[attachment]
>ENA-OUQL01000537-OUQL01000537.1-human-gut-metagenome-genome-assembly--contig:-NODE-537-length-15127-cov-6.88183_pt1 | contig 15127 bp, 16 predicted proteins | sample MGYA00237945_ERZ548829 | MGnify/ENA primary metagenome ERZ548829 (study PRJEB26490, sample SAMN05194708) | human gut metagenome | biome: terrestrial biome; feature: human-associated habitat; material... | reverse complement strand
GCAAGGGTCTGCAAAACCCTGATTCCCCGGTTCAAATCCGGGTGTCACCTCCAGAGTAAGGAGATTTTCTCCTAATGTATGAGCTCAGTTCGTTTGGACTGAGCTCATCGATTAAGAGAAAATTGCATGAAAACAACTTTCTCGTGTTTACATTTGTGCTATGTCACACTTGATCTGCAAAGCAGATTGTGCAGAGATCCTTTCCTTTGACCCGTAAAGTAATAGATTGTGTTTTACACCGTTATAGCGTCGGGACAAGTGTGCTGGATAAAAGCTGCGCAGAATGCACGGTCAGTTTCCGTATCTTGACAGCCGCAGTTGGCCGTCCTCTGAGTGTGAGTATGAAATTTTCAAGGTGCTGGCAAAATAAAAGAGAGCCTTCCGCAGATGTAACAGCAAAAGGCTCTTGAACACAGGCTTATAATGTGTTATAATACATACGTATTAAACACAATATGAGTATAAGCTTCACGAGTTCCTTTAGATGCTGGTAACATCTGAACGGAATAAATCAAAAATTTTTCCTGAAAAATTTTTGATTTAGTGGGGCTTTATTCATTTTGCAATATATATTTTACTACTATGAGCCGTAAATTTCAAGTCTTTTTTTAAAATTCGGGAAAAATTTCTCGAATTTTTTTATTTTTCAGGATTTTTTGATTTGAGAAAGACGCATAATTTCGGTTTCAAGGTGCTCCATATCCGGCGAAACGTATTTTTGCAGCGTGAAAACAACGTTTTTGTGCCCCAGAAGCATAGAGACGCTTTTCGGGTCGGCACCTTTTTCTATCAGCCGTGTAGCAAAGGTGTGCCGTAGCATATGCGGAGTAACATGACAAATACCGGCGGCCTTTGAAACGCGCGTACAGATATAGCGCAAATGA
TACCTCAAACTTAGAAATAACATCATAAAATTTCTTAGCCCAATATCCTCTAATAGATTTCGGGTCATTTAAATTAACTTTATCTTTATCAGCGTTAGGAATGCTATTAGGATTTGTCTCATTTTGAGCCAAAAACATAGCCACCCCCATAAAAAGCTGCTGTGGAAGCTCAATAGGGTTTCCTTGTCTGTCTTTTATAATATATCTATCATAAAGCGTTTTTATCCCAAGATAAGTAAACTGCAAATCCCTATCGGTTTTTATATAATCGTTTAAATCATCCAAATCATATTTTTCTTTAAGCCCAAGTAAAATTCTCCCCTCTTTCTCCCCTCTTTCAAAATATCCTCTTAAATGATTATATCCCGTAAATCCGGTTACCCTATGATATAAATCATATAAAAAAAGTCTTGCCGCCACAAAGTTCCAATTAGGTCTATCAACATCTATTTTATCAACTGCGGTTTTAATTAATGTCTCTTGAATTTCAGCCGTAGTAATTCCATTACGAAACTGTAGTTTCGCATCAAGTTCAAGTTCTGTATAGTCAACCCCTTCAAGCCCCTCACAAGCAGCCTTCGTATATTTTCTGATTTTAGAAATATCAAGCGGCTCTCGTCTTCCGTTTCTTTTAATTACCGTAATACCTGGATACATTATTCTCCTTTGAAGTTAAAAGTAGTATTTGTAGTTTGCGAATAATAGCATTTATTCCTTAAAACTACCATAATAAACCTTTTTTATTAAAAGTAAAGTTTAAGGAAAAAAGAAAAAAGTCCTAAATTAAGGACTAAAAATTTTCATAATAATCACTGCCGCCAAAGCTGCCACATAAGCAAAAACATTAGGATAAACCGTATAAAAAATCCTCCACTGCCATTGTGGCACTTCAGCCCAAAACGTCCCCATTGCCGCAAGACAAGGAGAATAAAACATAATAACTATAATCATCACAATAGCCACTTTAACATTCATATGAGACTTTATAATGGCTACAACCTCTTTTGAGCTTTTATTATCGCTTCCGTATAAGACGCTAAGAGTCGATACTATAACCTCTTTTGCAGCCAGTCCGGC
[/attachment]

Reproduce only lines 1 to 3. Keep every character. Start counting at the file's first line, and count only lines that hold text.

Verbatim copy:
>ENA-OUQL01000537-OUQL01000537.1-human-gut-metagenome-genome-assembly--contig:-NODE-537-length-15127-cov-6.88183_pt1 | contig 15127 bp, 16 predicted proteins | sample MGYA00237945_ERZ548829 | MGnify/ENA primary metagenome ERZ548829 (study PRJEB26490, sample SAMN05194708) | human gut metagenome | biome: terrestrial biome; feature: human-associated habitat; material... | reverse complement strand
GCAAGGGTCTGCAAAACCCTGATTCCCCGGTTCAAATCCGGGTGTCACCTCCAGAGTAAGGAGATTTTCTCCTAATGTATGAGCTCAGTTCGTTTGGACTGAGCTCATCGATTAAGAGAAAATTGCATGAAAACAACTTTCTCGTGTTTACATTTGTGCTATGTCACACTTGATCTGCAAAGCAGATTGTGCAGAGATCCTTTCCTTTGACCCGTAAAGTAATAGATTGTGTTTTACACCGTTATAGCGTCGGGACAAGTGTGCTGGATAAAAGCTGCGCAGAATGCACGGTCAGTTTCCGTATCTTGACAGCCGCAGTTGGCCGTCCTCTGAGTGTGAGTATGAAATTTTCAAGGTGCTGGCAAAATAAAAGAGAGCCTTCCGCAGATGTAACAGCAAAAGGCTCTTGAACACAGGCTTATAATGTGTTATAATACATACGTATTAAACACAATATGAGTATAAGCTTCACGAGTTCCTTTAGATGCTGGTAACATCTGAACGGAATAAATCAAAAATTTTTCCTGAAAAATTTTTGATTTAGTGGGGCTTTATTCATTTTGCAATATATATTTTACTACTATGAGCCGTAAATTTCAAGTCTTTTTTTAAAATTCGGGAAAAATTTCTCGAATTTTTTTATTTTTCAGGATTTTTTGATTTGAGAAAGACGCATAATTTCGGTTTCAAGGTGCTCCATATCCGGCGAAACGTATTTTTGCAGCGTGAAAACAACGTTTTTGTGCCCCAGAAGCATAGAGACGCTTTTCGGGTCGGCACCTTTTTCTATCAGCCGTGTAGCAAAGGTGTGCCGTAGCATATGCGGAGTAACATGACAAATACCGGCGGCCTTTGAAACGCGCGTACAGATATAGCGCAAATGA
TACCTCAAACTTAGAAATAACATCATAAAATTTCTTAGCCCAATATCCTCTAATAGATTTCGGGTCATTTAAATTAACTTTATCTTTATCAGCGTTAGGAATGCTATTAGGATTTGTCTCATTTTGAGCCAAAAACATAGCCACCCCCATAAAAAGCTGCTGTGGAAGCTCAATAGGGTTTCCTTGTCTGTCTTTTATAATATATCTATCATAAAGCGTTTTTATCCCAAGATAAGTAAACTGCAAATCCCTATCGGTTTTTATATAATCGTTTAAATCATCCAAATCATATTTTTCTTTAAGCCCAAGTAAAATTCTCCCCTCTTTCTCCCCTCTTTCAAAATATCCTCTTAAATGATTATATCCCGTAAATCCGGTTACCCTATGATATAAATCATATAAAAAAAGTCTTGCCGCCACAAAGTTCCAATTAGGTCTATCAACATCTATTTTATCAACTGCGGTTTTAATTAATGTCTCTTGAATTTCAGCCGTAGTAATTCCATTACGAAACTGTAGTTTCGCATCAAGTTCAAGTTCTGTATAGTCAACCCCTTCAAGCCCCTCACAAGCAGCCTTCGTATATTTTCTGATTTTAGAAATATCAAGCGGCTCTCGTCTTCCGTTTCTTTTAATTACCGTAATACCTGGATACATTATTCTCCTTTGAAGTTAAAAGTAGTATTTGTAGTTTGCGAATAATAGCATTTATTCCTTAAAACTACCATAATAAACCTTTTTTATTAAAAGTAAAGTTTAAGGAAAAAAGAAAAAAGTCCTAAATTAAGGACTAAAAATTTTCATAATAATCACTGCCGCCAAAGCTGCCACATAAGCAAAAACATTAGGATAAACCGTATAAAAAATCCTCCACTGCCATTGTGGCACTTCAGCCCAAAACGTCCCCATTGCCGCAAGACAAGGAGAATAAAACATAATAACTATAATCATCACAATAGCCACTTTAACATTCATATGAGACTTTATAATGGCTACAACCTCTTTTGAGCTTTTATTATCGCTTCCGTATAAGACGCTAAGAGTCGATACTATAACCTCTTTTGCAGCCAGTCCGGC